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Many areas of business need to reach out and target users who have low levels of digital literacy. This may be due to any of a combination of circumstances such as:

These can also be a key target group for many organisations providing services or benefits to these groups. It can therefore be a challenge to reach out to these groups whilst at the same time offering benefits to the organisation and end users through self-service and Channel Shift opportunities.

We work extensively across sectors such as the NHS and social housing providers where we have developed digital services targeted specifically at low digital literacy users. Often these groups have a higher take up of mobile devices than PCs and we have developed significant learnings about how to use all devices to specifically target users on the device of their choice. Bearing in mind that often people will use a different device to undertake different tasks or the same tasks in different ways. Key to this is to test early and regularly with the end users that you are targeting.

Targeting users with a low level of digital literacy involves active engagement with them at the start of the project analysis and then throughout the design and development process. All too often organisations will build a single interface aimed at all users and not testing with those users with more challenging needs. A successful interface is one that identifies the user groups, how they want to interact with a digital expereince and then meeting the needs of all of those users, experienced and inexperienced.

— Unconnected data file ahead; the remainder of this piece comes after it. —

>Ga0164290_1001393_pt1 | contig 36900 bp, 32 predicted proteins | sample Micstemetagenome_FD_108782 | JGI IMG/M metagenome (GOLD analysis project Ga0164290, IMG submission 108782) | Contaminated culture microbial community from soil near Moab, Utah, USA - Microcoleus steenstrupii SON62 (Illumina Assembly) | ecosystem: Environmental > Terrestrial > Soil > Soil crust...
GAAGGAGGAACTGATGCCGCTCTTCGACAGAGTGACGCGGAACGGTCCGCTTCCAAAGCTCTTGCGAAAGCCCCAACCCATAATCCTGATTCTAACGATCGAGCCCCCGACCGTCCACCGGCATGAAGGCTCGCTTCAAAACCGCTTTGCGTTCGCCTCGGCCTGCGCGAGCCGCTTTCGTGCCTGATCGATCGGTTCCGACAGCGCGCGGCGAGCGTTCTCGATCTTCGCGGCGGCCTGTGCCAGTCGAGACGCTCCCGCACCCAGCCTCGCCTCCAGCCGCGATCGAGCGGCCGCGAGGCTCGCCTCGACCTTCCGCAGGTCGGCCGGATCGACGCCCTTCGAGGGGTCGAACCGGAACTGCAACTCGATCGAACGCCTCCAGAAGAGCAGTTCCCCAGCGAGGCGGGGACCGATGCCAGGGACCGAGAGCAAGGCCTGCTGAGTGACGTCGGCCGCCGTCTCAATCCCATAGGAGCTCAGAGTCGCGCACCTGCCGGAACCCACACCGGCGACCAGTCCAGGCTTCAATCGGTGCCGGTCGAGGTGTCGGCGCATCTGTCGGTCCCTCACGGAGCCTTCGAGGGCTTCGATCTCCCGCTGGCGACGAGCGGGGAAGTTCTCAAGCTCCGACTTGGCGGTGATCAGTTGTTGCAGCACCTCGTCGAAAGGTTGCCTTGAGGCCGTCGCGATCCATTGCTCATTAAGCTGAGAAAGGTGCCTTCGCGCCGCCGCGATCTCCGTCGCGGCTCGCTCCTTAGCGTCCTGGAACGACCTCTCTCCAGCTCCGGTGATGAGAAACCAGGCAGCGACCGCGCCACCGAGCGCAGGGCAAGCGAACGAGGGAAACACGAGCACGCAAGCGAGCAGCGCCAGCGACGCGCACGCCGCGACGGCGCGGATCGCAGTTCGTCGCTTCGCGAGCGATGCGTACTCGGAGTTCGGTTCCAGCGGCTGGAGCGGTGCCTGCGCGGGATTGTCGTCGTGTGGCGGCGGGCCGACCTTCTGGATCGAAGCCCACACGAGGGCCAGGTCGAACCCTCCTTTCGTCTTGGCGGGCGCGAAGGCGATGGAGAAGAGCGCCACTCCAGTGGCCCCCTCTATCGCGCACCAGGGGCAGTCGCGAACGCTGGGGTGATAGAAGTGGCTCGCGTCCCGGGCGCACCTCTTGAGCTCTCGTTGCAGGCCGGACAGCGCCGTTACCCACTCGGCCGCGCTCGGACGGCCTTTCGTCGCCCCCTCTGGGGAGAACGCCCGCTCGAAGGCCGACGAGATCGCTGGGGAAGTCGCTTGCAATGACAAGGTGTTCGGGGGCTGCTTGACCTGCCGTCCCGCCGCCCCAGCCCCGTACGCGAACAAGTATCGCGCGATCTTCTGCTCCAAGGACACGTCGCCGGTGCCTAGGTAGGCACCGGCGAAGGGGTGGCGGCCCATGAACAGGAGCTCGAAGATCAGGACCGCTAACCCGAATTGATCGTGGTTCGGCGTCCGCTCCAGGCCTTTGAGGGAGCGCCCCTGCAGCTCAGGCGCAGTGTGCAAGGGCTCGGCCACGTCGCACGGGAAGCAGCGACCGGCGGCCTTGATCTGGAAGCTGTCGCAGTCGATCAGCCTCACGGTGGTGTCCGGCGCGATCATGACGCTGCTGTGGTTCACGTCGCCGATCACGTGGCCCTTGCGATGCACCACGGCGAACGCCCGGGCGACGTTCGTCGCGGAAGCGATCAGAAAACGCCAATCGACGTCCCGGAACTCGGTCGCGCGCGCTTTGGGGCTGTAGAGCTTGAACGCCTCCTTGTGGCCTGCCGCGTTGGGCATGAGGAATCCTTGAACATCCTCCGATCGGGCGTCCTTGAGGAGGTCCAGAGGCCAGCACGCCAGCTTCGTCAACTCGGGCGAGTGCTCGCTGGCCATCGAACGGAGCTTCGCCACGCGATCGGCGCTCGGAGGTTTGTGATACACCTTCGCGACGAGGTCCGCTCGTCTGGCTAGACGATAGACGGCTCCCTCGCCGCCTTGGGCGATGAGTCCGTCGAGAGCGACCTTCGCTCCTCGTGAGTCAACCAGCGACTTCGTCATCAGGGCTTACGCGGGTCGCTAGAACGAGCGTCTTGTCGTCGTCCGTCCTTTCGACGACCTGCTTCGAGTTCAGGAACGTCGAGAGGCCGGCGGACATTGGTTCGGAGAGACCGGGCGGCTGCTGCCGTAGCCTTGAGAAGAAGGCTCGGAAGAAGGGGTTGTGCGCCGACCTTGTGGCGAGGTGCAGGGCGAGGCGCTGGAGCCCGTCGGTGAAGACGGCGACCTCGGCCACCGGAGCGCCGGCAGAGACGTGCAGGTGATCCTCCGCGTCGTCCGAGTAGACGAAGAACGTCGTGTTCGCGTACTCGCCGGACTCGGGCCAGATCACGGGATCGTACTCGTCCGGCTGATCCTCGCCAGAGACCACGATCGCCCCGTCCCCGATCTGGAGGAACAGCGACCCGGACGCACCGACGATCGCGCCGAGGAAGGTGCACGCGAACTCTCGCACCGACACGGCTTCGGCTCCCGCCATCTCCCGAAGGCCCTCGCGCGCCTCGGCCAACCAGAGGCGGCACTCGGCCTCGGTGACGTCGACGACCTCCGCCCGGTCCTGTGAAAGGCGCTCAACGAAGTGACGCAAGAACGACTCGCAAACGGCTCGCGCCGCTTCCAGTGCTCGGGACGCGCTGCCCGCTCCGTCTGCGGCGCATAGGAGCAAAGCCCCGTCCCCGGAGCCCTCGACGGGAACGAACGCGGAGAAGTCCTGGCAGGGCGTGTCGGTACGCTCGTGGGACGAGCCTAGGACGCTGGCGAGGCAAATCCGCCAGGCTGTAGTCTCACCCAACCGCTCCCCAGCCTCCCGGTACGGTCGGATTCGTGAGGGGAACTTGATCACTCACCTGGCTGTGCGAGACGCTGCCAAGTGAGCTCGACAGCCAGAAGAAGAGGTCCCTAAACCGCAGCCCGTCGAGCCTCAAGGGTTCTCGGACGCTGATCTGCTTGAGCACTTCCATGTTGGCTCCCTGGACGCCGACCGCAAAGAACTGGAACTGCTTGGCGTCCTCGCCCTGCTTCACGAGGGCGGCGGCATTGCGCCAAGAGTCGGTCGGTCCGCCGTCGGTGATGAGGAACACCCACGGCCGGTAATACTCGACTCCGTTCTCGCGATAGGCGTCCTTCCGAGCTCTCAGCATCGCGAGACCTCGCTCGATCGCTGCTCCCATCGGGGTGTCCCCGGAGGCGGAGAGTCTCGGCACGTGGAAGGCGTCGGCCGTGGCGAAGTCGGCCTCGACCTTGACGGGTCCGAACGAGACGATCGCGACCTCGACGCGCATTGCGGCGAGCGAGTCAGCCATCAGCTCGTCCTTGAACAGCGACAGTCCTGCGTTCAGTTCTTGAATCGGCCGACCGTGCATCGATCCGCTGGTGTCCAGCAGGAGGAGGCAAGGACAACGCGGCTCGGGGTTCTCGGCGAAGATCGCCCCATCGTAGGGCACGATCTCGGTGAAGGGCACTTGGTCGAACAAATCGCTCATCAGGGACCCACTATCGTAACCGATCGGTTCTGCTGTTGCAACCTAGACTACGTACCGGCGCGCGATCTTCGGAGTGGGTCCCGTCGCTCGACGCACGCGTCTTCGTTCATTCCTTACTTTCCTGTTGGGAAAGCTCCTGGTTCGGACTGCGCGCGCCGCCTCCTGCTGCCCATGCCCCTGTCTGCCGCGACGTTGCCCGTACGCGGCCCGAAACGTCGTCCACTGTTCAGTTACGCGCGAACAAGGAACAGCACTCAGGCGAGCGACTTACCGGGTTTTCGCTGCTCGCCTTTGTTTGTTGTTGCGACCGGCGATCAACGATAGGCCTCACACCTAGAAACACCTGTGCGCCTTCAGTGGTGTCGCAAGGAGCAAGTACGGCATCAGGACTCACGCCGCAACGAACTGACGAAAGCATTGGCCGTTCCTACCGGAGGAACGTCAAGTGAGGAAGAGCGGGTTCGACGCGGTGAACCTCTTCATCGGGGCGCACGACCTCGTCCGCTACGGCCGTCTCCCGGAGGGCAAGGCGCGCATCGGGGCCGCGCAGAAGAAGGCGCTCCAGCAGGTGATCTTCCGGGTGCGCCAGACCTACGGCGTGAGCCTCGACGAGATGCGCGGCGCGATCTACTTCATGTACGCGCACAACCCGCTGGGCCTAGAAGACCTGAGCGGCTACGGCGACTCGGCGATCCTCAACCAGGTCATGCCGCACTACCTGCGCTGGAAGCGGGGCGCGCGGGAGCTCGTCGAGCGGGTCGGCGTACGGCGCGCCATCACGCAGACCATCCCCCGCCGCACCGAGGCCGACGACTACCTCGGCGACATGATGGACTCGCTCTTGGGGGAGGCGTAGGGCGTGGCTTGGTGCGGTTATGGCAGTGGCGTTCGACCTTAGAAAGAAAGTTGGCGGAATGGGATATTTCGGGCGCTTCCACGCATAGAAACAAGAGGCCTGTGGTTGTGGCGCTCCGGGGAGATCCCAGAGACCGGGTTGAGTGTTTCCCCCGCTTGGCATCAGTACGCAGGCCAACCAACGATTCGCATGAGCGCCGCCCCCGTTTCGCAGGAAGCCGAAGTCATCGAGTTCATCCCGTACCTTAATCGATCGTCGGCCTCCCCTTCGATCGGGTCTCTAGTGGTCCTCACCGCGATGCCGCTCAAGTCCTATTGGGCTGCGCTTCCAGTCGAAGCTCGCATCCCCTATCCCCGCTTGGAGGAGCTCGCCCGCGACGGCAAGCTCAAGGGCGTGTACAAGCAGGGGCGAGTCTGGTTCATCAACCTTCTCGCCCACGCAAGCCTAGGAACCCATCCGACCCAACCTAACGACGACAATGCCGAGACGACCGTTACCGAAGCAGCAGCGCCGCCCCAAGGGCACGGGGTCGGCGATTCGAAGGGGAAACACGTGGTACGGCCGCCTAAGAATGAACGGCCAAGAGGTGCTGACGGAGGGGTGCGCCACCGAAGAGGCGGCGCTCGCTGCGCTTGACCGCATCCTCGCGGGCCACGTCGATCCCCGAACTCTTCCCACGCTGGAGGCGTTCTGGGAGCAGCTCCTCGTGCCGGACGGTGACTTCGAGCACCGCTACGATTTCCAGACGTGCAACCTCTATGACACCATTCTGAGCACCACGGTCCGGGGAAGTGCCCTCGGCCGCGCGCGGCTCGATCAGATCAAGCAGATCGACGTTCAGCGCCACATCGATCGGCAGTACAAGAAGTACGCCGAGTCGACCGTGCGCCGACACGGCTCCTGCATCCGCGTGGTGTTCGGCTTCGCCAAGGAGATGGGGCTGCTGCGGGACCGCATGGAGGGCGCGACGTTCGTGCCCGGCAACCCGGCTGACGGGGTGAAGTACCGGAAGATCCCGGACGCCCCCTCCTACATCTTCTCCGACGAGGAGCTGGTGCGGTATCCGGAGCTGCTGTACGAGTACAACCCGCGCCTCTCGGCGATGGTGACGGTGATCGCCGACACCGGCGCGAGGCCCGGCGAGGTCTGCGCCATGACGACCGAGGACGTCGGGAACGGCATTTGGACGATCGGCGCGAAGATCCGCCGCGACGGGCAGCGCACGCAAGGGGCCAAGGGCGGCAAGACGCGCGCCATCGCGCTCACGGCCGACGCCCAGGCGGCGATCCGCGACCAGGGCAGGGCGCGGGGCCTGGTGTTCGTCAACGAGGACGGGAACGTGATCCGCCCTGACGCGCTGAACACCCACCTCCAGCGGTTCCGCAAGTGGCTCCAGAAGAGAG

This can only be undertaken effectively through active engagement with representatives from all of the end user groups and itereative design and development with comprehensive testing at each stage. The testing needs to be undertaken with those specific users you are targeting with low digital skills. A good example of this is the government Carer’s Allowance testing programme.

Projects should always start with stakeholder workshops that include targeted end users. Their views should be actively solicited and incorporated into the design and development plan. Wireframing is then essential to reflect the needs of all users and should be the first point of testing. A variety of techniques can be used such as eye tracking as well as online testing amongst a broad spectrum of users. The learning from this process can then help define the more detailed interactive prototype which is used to test and improve the user journeys to help achieve both their and the organisation’s objectives. The digital product should be tested across all device types that the interactions will take place upon. It is important to bear in mind that the same actions will not take place across all devices. Therefore a key aspect of user interaction and testing should be to define the workflow within and between different devices.

Only after extenesive testing and feedback loops have been undertaken can design commence. Design should help facilitate and not dictate how users engage with a digital experience. The development process should then work within this tested approach which defines a successful interface.

Obviously delivery and launch is the first stage in the implementation of a digital product and on-going testing and refinement based upon user behaviour is essential in ensuring the product continues to meet user needs.

 

For more help in ensuring your digital project meets all of your targeted user needs please give Clinton, our Head of Digtial Strategy. a call for an informal chat.

 

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